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Indiana officials coached Amazon on how to downplay an investigation into a worker’s death at one of the company’s warehouses, according to a whistleblower who spoke to Reveal from the Center for Investigative Reporting. And Indiana ultimately buried the investigation entirely as it tried to woo Amazon into opening its second headquarters in the state.
Other cities and states offered Amazon lots of incentives, including helipads, cash, and exclusive airport lounges for company executives in an effort to win the bidding for Amazon’s second headquarters — HQ2, as it became known. Indiana, however, had something else to offer: amnesty in the case of a worker’s death, according to the whistleblower.
The investigation was allegedly tamped down through a chain of command that reached all the way to the governor’s office, and the state coaching the company on how to reduce fines related to the worker’s death. But now, the workplace safety inspector who investigated the worker's death is sounding the alarm on the company’s poor track record on safety in its warehouses. And he says he’s got tapes to prove it.
“We are doing what Amazon has asked us to do: coordinating efforts with all interested regions of the state to put our best bid forward,” Gov. Eric Holcomb said in the statement about seeking the bid.
When Phillip Lee Terry grabbed his wrench and slid under a forklift to try to fix a piece of equipment in September 2017, the 1,200-pound piece of equipment dropped down and crushed the 59-year-old grandfather. Two hours went by before one of his coworkers saw the blood seeping out from underneath the lift.
The next day, an inspector, John Stallone, from Indiana’s occupational safety agency showed up at the warehouse to investigate the death. He quickly figured out that a pole should’ve been used to prop up the equipment and asked Amazon for documentation that Terry had been trained on how to use the equipment.
But Terry had only been informally trained on the job by a coworker. And Terry’s coworkers said in signed statements that the culture of safety at the warehouse was lax. The emphasis, instead, was on getting the product moved as quickly as possible.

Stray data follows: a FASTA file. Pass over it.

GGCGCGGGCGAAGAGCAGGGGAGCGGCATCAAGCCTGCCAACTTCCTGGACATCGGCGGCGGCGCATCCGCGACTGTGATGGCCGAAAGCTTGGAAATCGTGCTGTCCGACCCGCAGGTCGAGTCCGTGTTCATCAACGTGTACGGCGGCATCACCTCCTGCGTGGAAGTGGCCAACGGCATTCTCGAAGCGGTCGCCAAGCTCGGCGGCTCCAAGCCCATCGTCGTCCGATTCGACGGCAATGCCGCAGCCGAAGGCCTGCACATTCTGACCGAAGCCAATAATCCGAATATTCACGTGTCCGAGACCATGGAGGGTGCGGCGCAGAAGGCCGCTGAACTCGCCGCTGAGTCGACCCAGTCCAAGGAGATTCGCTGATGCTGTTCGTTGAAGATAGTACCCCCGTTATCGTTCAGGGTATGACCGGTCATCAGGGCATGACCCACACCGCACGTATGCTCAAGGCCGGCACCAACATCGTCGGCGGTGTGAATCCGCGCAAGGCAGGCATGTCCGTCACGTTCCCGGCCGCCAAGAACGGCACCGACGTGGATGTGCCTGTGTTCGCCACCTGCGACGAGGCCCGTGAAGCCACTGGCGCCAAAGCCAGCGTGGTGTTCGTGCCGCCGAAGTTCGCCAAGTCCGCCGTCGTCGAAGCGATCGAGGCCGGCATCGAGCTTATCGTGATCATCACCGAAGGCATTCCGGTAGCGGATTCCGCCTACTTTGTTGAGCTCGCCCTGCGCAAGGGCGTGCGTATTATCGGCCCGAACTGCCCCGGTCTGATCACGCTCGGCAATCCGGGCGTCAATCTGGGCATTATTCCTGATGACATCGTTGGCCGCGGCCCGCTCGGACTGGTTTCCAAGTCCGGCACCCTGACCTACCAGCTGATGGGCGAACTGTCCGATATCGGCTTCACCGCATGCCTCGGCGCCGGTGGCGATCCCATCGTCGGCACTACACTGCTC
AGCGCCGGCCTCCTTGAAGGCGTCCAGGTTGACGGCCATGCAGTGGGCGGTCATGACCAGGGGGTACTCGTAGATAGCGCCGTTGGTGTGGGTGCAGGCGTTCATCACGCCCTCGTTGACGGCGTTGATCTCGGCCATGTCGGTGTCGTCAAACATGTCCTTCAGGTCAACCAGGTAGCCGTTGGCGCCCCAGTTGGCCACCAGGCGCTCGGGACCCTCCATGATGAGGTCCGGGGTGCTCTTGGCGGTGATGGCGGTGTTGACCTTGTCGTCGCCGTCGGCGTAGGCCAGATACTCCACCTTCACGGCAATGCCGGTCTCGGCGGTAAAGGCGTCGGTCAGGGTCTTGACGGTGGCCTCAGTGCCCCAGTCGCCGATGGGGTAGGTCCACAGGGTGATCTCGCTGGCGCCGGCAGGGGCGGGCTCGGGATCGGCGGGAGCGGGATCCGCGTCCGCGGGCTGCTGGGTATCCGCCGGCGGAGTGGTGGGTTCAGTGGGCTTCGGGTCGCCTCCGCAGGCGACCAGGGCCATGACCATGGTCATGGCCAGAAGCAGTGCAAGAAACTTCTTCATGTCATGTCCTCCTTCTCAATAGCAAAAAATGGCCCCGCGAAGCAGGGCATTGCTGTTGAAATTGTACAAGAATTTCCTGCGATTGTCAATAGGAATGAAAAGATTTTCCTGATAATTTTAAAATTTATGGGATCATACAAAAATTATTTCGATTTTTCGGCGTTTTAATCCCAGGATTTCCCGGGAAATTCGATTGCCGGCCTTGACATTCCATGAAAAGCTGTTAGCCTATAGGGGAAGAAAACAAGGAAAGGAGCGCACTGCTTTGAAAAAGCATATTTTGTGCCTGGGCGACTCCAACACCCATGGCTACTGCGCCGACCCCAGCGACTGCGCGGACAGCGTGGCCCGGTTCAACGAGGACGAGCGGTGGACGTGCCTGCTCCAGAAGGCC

“There’s no training, there’s no safety. It’s ‘Get ’er done,’” one of the coworkers said in a statement, according to Reveal.
Stallone issued four workplace safety citations to the company, which carried a total fine of $28,000. Then the pushback from his bosses started.
The head of Indiana’s Occupational Safety and Health Administration, Julie Alexander, suggested on a call with Amazon high-ups that they could group the citations together to lower the fines — and pitched a partnership between her agency and Amazon to promote workplace best-practices in the logistics industry, according to Reveal.
Concerned about what he was hearing, Stallone secretly recorded the conversation.
He later met with Indiana Labor Commissioner Rick Ruble and Indiana Gov. Holcomb, who allegedly told Stallone how much it would mean to the state to win the HQ2 bid. Both officials deny the meeting ever happened.
Stallone resigned on Dec. 6, 2017 and soon sent an email to a worker at the federal Occupational Safety and Health Administration that suggested that the reason his investigation had been dropped was because Indiana wanted to win the HQ2 bid.
That same day, Amazon donated $1,000 to Holcomb’s reelection campaign — the company hadn’t donated to him before and hasn’t since.
A few months later, after Amazon appealed the citations, the state deleted all of them.
“There’s a dramatic level of under-recording of safety incidents across the industry — we recognized this in 2016 and began to take an aggressive stance on recording injuries no matter how big or small,” the company said in a statement about the investigation.
But this isn’t the first time the company has come under fire for its safety practices. Last year, 24 Amazon workers were hospitalized after a robotic arm punctured a can of bear spray. In September, another worker died on the job after suffering a heart attack in the warehouse. He laid on the floor for 20 minutes before receiving any medical attention.
And just this week, Gizmodo got its hands on leaked internal Amazon documents that show workplace injuries at the company’s Staten Island warehouse occur at three times the logistics industry average.
Cover image: Workers operate forklifts along a row of inventory shelves, Friday, Feb. 13, 2015, during a media tour of a new Amazon.com fulfillment center. (AP Photo/Ted S. Warren)